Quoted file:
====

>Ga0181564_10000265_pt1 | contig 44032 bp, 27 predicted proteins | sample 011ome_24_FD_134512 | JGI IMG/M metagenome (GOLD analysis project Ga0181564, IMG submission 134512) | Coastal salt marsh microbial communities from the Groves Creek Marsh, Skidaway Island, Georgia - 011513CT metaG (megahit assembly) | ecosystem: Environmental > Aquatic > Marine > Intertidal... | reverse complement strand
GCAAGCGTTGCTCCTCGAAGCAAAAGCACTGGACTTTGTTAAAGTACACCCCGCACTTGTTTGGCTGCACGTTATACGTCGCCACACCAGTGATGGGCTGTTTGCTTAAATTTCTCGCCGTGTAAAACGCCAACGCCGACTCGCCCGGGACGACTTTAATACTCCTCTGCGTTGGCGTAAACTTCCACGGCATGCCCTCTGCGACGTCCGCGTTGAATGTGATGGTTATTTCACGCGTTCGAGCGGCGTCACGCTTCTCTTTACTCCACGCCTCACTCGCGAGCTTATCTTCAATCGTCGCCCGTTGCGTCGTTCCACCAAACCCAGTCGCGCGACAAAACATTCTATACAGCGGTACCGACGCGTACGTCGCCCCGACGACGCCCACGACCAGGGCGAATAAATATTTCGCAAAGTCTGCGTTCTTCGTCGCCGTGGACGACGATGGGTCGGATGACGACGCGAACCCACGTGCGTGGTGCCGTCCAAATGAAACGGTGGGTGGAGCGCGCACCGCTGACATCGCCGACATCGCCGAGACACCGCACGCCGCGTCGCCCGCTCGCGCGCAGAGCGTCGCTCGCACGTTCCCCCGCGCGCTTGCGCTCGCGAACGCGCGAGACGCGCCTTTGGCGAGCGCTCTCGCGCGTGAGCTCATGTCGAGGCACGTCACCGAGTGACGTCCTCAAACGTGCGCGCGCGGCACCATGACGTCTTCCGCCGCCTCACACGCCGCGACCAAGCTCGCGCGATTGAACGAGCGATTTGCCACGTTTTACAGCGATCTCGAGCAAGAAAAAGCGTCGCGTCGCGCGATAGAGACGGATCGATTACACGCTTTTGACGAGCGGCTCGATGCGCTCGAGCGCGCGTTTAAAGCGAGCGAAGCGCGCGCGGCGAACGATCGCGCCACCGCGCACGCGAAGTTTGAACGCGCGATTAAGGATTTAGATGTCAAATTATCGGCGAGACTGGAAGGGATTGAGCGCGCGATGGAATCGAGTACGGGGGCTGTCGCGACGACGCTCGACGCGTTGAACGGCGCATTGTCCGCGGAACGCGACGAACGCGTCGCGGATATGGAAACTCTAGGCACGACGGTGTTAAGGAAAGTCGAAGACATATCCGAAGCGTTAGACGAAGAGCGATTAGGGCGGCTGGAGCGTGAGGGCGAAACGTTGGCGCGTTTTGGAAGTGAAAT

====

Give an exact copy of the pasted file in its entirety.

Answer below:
>Ga0181564_10000265_pt1 | contig 44032 bp, 27 predicted proteins | sample 011ome_24_FD_134512 | JGI IMG/M metagenome (GOLD analysis project Ga0181564, IMG submission 134512) | Coastal salt marsh microbial communities from the Groves Creek Marsh, Skidaway Island, Georgia - 011513CT metaG (megahit assembly) | ecosystem: Environmental > Aquatic > Marine > Intertidal... | reverse complement strand
GCAAGCGTTGCTCCTCGAAGCAAAAGCACTGGACTTTGTTAAAGTACACCCCGCACTTGTTTGGCTGCACGTTATACGTCGCCACACCAGTGATGGGCTGTTTGCTTAAATTTCTCGCCGTGTAAAACGCCAACGCCGACTCGCCCGGGACGACTTTAATACTCCTCTGCGTTGGCGTAAACTTCCACGGCATGCCCTCTGCGACGTCCGCGTTGAATGTGATGGTTATTTCACGCGTTCGAGCGGCGTCACGCTTCTCTTTACTCCACGCCTCACTCGCGAGCTTATCTTCAATCGTCGCCCGTTGCGTCGTTCCACCAAACCCAGTCGCGCGACAAAACATTCTATACAGCGGTACCGACGCGTACGTCGCCCCGACGACGCCCACGACCAGGGCGAATAAATATTTCGCAAAGTCTGCGTTCTTCGTCGCCGTGGACGACGATGGGTCGGATGACGACGCGAACCCACGTGCGTGGTGCCGTCCAAATGAAACGGTGGGTGGAGCGCGCACCGCTGACATCGCCGACATCGCCGAGACACCGCACGCCGCGTCGCCCGCTCGCGCGCAGAGCGTCGCTCGCACGTTCCCCCGCGCGCTTGCGCTCGCGAACGCGCGAGACGCGCCTTTGGCGAGCGCTCTCGCGCGTGAGCTCATGTCGAGGCACGTCACCGAGTGACGTCCTCAAACGTGCGCGCGCGGCACCATGACGTCTTCCGCCGCCTCACACGCCGCGACCAAGCTCGCGCGATTGAACGAGCGATTTGCCACGTTTTACAGCGATCTCGAGCAAGAAAAAGCGTCGCGTCGCGCGATAGAGACGGATCGATTACACGCTTTTGACGAGCGGCTCGATGCGCTCGAGCGCGCGTTTAAAGCGAGCGAAGCGCGCGCGGCGAACGATCGCGCCACCGCGCACGCGAAGTTTGAACGCGCGATTAAGGATTTAGATGTCAAATTATCGGCGAGACTGGAAGGGATTGAGCGCGCGATGGAATCGAGTACGGGGGCTGTCGCGACGACGCTCGACGCGTTGAACGGCGCATTGTCCGCGGAACGCGACGAACGCGTCGCGGATATGGAAACTCTAGGCACGACGGTGTTAAGGAAAGTCGAAGACATATCCGAAGCGTTAGACGAAGAGCGATTAGGGCGGCTGGAGCGTGAGGGCGAAACGTTGGCGCGTTTTGGAAGTGAAAT